Nikon D80, Tamron 200-500 zoom on a tripod

578
Nisqually National Wildlife Refuge – November 23, 2007
If you know this bird, you know that it doesn’t stay in one place for very long. I got one photo of this bird and this is it.
Nikon D80, Tamron 200-500 zoom at 500mm, 1/250 sec, ISO 400, f/6.3

567
Theler Wetlands – Belfair, Washington – November 3, 2007
Whenever a kinglet stays still for a second you better be firing or you’ll loose your opportunity – especially if you are using a digiscoping rig. I only got 2 shots off before he flew off. The second shot wasn’t bad, except the bird had his head turned slightly away. This is one time when the ISO setting at 400 may have allowed me to get a shot whereas at ISO 50 I may have gotten a blur.
Nikon P4, Nikon Fieldscope 82mm ED, 30x WA eyepiece, Manfrotto tripod, 1/180 sec, f4.3, ISO 400

475
Kent Ponds – Kent, Washington – May 25, 2007
This is a documentation photo of a lifer bird sighting. The photo is not very good, but it does prove that I observed this bird. This is a male.
Nikon D80, Tamron 200-500 zoom at 500mm, 1/160 sec, Manfrotto tripod

443
Titlow Beach Park – April 29, 2007
Here are a few more shots of this bird. I’ve never seen so many YR Warblers in one spot before.
Nikon D80, Tamron 200-500 zoom at 500mm, 1/320 sec, Manfrotto tripod

440
Titlow Beach Park – Tacoma, Washington – April 29, 2007
There were Yellow-rumped Warblers all over the place near the north pond today. Now, getting them to sit still for a moment was another thing.
Nikon D80, Tamron 200-500 zoom at 500mm, 1/160 sec, Manfrotto tripod

379
Harkin’s Slough – near Watsonville, California – April 4, 2007
On the way to Moss Landing we explored a couple beaches and this slough. It was difficult to take photos as most of the birds were fieldscope away. However, this warbler played with me. I found it alongside the road that leads to where the slough crosses the road and the road ends. It’s not a good photo, but I wanted documentation of my sighting. Lighting and distance were problems.
Nikon D80, Tamron 200-500 zoom at 500mm, 1/80 sec, Manfrotto tripod

277
Theler Wetlands – Belfair, Washington – January 14, 2007
This tiny little bird is really difficult to photograph. It is constantly flitting from branch to branch. Occasionally it will allow you to see the ruby- colored mark on the top of its head. This is how the bird got its common name. You can barely see the ruby color in this photo.
Nikon D80, Tamron 200-500 zoom at 200mm, 1/100 sec, Manfrotto tripod

258
Vaughn Bay, Washington – January 10, 2007
This was the first time I’ve seen this species and the only time I have seen this bird in my back-yard. The photos are not very good, but good enough for IDing this bird. Nikon D80, Tamron 200-500 at 400mm, 1/60 sec, Manfrotto tripod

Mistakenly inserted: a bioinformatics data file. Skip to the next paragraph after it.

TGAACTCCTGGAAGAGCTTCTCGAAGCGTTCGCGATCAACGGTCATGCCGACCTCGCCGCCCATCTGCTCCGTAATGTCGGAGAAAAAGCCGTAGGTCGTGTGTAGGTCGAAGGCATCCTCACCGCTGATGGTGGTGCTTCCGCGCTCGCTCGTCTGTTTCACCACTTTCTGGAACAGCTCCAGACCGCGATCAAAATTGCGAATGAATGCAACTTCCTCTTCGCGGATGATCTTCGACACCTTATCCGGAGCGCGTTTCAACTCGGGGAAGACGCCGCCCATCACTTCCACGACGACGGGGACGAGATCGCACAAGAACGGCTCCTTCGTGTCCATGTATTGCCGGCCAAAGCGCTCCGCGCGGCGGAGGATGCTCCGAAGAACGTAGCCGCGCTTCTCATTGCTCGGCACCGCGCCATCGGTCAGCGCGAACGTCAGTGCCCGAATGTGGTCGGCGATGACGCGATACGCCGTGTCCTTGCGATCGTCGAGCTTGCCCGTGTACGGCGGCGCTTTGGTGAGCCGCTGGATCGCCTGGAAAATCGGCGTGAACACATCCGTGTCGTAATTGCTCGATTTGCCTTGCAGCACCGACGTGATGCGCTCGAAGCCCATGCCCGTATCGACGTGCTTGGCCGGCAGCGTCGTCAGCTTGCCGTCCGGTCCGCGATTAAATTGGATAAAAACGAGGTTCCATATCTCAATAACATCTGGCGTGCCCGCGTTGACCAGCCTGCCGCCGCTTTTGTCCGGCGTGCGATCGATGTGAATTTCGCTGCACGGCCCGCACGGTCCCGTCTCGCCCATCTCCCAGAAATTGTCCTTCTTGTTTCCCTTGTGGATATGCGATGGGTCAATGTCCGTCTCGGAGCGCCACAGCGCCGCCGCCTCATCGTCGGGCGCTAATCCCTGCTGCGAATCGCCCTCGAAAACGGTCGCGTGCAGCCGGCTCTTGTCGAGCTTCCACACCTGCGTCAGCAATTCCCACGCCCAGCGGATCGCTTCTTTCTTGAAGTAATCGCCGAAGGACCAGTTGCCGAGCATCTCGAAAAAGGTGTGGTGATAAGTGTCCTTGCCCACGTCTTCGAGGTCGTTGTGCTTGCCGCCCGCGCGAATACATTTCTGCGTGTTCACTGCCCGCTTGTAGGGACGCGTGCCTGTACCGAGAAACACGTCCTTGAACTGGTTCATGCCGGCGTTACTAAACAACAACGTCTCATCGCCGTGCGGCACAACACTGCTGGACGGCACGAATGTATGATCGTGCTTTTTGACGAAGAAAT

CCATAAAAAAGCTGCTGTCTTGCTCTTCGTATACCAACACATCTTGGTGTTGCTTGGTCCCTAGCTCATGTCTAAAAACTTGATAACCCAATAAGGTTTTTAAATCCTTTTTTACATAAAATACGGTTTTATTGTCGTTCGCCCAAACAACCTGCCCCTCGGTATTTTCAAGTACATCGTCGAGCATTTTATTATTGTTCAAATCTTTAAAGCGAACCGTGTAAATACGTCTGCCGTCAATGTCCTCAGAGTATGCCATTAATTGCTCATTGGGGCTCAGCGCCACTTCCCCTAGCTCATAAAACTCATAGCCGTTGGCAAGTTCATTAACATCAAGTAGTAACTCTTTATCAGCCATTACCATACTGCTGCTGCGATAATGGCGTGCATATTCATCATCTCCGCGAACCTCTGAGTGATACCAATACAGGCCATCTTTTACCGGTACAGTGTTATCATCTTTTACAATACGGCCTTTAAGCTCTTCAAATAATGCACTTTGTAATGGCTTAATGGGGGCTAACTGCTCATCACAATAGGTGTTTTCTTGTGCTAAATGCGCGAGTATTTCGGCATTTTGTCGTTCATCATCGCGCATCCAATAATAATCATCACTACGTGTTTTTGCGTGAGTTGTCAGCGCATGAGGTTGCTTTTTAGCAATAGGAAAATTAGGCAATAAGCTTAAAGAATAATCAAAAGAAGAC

180
Manchester State Park – Port Orchard, Washington – November 25, 2006
This Ruby was located in the same place as the Golden-crowned Kinglet. Another flitter that is hard to photograph. This bird has a bright red spot on the top of its head that you can’t see unless the bird raises it. Nikon D80, Tamron 200-500 zoom at 300mm, I believe these were handheld.

179
Manchester State Park – Port Orchard, Washington – November 25, 2006
Golden-crowned Kinglets are hard to photograph. Like many little birds they have a tendency to flit around a great deal. This photo is way too busy, but it does show the features of the bird quite well. I took many photos, but this was the only one that came out half-way OK.
Nikon D80, Tamron 200-500 zoom at 200mm, I think this was handheld

048
Theler Wetlands, Belfair Washington – September 30, 2006
I had little hope of photographing this species’ yellow rump because it only showed when it flew. I think this bird has more yellow during breeding season. I saw several of these birds and none looked any different than this one. Females and males are very similar in coloration, so no help there.

025
Theler Wetlands – Belfair, Washington – September 30, 2006
Several of these birds were flitting around the marsh. I took many photos, but these birds were so active that I couldn’t get a decent shot. This is about the best of the day. As far as identification, when this bird would take flight they had a bright yellow patch on the top backside of their rump. They had no other yellow markings. At first I thought they may be Pine Siskins, but according to my fieldguide they have yellow on their tail, not their rump. I may have stayed at this location for up to 30 minutes before getting this one decent photo.
Nikon P4, Nikon Fieldscope 82mm ED, 30x WA eyepiece, tripod